Cherries are one of the most popular fruits in North America. It can be hard to resist planting one of the pits after you finish a delicious batch. Before you plant, however, make sure that your area is well suited for growing the variety of cherry that you intend to plant. Sweet cherry varieties grow best in U.S. Department of Agriculture hardiness zones 7a and 7b and sour cherry varieties grow best between growing zones 5b and 7b.
Harvest the cherry pits from the cherries. Harvest three times the amount of pits you think you'll need. Not all of them will germinate. Be sure to carefully wash off all the flesh from the pit. Do not let the cherry pit dry out before proceeding to the next step.
Line the bottom of a plastic bag with 4 inches of moistened vermiculite. Insert the seeds in the middle of the vermiculite. Then store the bag in the refrigerator for six to eight weeks. Check on the bag periodically and moisten the vermiculite with water from a spray bottle if it dries out.
Plant the seeds outside or in a pot at a depth that is twice their widest diameter. If you intend to start them in a pot, plant two seeds 1 inch apart in the center of each 6-inch pot filled with seed-starting, soilless potting medium. The seeds will germinate in a few weeks. If you intend to plant the seeds in the ground, plant each pair of seeds 1 inch apart. If both seeds from the pair germinate, cull the weakest one six weeks after it germinates by cutting it off at ground level. Seeds planted in the ground will germinate in spring.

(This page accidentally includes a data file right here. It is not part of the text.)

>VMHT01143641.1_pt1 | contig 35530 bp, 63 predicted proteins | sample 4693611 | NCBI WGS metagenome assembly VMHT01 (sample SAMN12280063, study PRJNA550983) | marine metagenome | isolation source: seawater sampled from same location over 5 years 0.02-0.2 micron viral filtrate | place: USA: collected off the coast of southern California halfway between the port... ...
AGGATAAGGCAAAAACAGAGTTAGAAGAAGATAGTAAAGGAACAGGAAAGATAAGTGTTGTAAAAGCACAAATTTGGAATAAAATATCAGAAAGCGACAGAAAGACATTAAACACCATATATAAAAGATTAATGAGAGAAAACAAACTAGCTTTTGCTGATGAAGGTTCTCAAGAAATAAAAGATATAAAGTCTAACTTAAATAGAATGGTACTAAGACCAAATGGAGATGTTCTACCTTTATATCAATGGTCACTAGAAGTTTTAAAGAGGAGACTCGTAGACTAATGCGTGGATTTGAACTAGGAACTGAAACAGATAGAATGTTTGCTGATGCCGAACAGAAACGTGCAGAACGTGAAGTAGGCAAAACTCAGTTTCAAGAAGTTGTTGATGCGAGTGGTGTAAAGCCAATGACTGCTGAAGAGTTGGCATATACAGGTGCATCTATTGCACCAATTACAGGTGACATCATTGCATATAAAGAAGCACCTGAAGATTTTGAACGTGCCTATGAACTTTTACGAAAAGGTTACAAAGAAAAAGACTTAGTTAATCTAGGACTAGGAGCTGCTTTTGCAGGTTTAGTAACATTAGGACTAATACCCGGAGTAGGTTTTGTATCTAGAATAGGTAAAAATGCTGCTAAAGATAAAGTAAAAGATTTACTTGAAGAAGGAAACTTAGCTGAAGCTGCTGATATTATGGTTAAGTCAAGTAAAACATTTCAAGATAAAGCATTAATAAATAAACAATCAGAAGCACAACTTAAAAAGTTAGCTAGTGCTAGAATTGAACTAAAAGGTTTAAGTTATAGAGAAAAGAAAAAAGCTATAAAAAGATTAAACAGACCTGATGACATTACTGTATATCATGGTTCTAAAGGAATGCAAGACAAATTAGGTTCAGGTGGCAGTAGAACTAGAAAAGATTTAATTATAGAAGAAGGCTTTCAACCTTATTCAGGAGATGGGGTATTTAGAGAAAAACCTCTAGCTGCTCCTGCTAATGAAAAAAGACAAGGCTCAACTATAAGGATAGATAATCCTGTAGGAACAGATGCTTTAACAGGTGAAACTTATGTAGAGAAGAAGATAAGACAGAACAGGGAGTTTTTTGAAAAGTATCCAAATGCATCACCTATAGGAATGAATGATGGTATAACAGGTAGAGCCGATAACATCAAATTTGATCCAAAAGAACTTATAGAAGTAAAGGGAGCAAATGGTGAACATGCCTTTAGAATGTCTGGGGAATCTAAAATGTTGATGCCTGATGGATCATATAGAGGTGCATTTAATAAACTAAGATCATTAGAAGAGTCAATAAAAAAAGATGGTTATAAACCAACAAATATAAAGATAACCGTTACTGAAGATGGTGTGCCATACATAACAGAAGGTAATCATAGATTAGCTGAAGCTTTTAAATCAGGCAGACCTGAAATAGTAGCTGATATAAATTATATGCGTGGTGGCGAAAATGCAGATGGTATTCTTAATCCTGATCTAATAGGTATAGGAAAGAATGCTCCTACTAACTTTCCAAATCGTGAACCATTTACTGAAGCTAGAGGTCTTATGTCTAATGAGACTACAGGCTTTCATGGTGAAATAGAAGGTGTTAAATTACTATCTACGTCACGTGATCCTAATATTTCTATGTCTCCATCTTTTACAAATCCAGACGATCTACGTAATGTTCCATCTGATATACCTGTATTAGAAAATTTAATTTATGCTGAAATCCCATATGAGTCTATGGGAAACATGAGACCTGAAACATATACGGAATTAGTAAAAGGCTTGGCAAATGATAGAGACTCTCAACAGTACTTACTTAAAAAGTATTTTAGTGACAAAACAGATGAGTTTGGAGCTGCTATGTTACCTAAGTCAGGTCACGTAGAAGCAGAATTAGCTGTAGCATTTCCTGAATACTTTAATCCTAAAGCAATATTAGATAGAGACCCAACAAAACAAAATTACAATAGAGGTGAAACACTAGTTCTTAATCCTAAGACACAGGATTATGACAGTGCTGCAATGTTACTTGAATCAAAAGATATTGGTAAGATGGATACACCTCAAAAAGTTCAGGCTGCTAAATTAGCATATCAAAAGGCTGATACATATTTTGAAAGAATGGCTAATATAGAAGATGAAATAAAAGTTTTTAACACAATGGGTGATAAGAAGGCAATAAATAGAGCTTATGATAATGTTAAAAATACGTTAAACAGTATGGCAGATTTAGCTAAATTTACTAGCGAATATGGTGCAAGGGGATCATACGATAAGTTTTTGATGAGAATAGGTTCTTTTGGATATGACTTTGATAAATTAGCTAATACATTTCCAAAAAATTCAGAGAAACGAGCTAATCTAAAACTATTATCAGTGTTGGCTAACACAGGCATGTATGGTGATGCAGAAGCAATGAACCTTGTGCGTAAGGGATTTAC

Water the seeds. In a pot, water the seeds until water runs out of the drainage holes in the bottom of the pot. In the ground, water so that at least the top 5 inches of soil are moist (stick a wooden dowel into the ground to help you gauge the moisture depth). Keep the soil in the pot or in the ground moist until the seed is well established.